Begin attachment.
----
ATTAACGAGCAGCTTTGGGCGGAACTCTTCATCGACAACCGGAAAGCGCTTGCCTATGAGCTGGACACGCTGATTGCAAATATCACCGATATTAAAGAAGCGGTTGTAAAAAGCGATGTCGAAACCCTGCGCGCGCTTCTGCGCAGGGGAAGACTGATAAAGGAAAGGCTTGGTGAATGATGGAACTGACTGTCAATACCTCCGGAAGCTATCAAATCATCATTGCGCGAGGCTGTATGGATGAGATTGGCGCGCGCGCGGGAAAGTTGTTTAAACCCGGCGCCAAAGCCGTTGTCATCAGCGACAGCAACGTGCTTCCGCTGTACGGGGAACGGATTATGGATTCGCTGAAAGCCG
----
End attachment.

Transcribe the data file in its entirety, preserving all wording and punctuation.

ATTAACGAGCAGCTTTGGGCGGAACTCTTCATCGACAACCGGAAAGCGCTTGCCTATGAGCTGGACACGCTGATTGCAAATATCACCGATATTAAAGAAGCGGTTGTAAAAAGCGATGTCGAAACCCTGCGCGCGCTTCTGCGCAGGGGAAGACTGATAAAGGAAAGGCTTGGTGAATGATGGAACTGACTGTCAATACCTCCGGAAGCTATCAAATCATCATTGCGCGAGGCTGTATGGATGAGATTGGCGCGCGCGCGGGAAAGTTGTTTAAACCCGGCGCCAAAGCCGTTGTCATCAGCGACAGCAACGTGCTTCCGCTGTACGGGGAACGGATTATGGATTCGCTGAAAGCCG